Texas Longhorns senior tight end Caleb Bluiett deserved it.
In the second quarter against the Texas Tech Red Raiders last Saturday, Bluiett finally received the first target of the season in the passing game. Caught it even, for a potential nine-yard touchdown from senior quarterback Tyrone Swoopes on only the second attempt this season from the 18-Wheeler package.
Unfortunately, a chop block penalty on senior offensive guard Kent Perkins nullified the play, leaving Bluiett once again catch-less in 2016.
Once a defensive end, then a tight end, then a defensive end, then a tight end again, Bluiett’s path at Texas has been winding and unpredictable. When he was a defensive end, he was one of the best pass rushers for Texas in 2015 before suffering a knee injury late in the season.
The 6’4, 258-pounder transitioned back to tight end in fall camp and made an immediate impact, even though he wasn’t fully healthy.
In the 2015 offense, the Beaumont West Brook product was an underutilized but important piece of the passing game — while he only caught eight passes on 11 targets, he scored two key touchdowns and over 20 yards per reception. The touchdowns came in the wins against Baylor and Oklahoma.
Through it all, he’s been a consummate team player, always playing with high effort, and never complaining about this thankless task as a blocker.
Abandoned as a receiver in coordinator Sterlin Gilbert’s veer-and-shoot offense, Bluiett has been content to serve dutifully in a running game that averages 5.1 yards per carry.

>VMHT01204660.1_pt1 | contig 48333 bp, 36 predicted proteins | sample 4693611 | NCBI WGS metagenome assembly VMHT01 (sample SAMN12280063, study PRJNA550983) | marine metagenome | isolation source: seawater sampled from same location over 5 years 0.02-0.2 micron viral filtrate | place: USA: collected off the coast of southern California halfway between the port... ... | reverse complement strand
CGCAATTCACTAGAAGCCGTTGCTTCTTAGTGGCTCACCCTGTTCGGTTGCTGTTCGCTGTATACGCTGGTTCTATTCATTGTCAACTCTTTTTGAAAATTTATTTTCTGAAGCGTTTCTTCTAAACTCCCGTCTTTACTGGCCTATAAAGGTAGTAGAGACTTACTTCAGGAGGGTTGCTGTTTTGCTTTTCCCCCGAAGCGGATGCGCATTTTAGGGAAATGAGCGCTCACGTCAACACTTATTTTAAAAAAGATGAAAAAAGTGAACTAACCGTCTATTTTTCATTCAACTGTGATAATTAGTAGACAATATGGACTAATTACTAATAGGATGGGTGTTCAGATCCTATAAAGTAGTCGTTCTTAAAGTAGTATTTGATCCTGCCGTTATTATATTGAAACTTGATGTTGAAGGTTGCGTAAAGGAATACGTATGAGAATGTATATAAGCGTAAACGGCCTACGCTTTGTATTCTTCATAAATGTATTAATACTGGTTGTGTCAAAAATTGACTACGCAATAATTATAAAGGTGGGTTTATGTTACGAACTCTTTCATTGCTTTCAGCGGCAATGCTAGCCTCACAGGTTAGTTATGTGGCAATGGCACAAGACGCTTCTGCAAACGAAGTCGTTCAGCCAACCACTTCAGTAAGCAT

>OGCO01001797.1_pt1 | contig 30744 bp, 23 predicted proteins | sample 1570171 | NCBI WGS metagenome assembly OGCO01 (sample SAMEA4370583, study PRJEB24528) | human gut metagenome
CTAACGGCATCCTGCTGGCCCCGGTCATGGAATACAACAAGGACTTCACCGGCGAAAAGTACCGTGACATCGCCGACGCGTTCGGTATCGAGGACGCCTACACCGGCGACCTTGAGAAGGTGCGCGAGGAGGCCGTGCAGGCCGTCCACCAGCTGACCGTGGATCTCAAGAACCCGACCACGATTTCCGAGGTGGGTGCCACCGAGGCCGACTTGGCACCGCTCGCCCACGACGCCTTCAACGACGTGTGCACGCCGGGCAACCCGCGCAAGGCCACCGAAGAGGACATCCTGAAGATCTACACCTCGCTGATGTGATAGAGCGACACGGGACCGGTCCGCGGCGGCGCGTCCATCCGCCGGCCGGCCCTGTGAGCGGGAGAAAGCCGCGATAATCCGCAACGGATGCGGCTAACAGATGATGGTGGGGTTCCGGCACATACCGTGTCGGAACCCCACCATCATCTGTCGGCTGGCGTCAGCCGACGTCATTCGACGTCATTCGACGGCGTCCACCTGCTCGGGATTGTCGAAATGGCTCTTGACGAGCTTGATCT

Big, strong, and physical, Bluiett is reminiscent of another former blue-collar tight end at Texas — Geoff Swaim of the Dallas Cowboys:
One of the few guarantees next season? The Texas run game will miss Bluiett. https://t.co/SLZncFXgbQ— EricInsideTexas (@EricNahlin) October 17, 2016
Against Texas Tech last weekend, Bluiett graded out around 90 percent in the running game, according to Gilbert.
“He did a really good job,” the offensive coordinator said on Tuesday. “He's just physical. He's strong, he's able to set the edge for us, come downhill on people, and it helps us obviously in our run game and our pass game as well. He's a guy that we're really excited about.”
Bluiett’s block on running back D’Onta Foreman’s shoeless 74-yard touchdown run against the Red Raiders was key, and he’s also an important component of the 18-Wheeler package and extremely effective on zone running plays, rarely getting beat in that area.
The 18-Wheeler package may not provide him another chance at his first catch this season and Gilbert isn’t likely to target him in the passing game since fellow tight end Andrew Beck is seemingly the preferred target there.
But one thing remains clear — even without any passes thrown his way or any accolades cast in his direction, Bluiett will keep ensuring that Foreman has open running lanes to exploit.
After he’s finished doing that, perhaps he can even follow in Swaim’s footsteps to the NFL.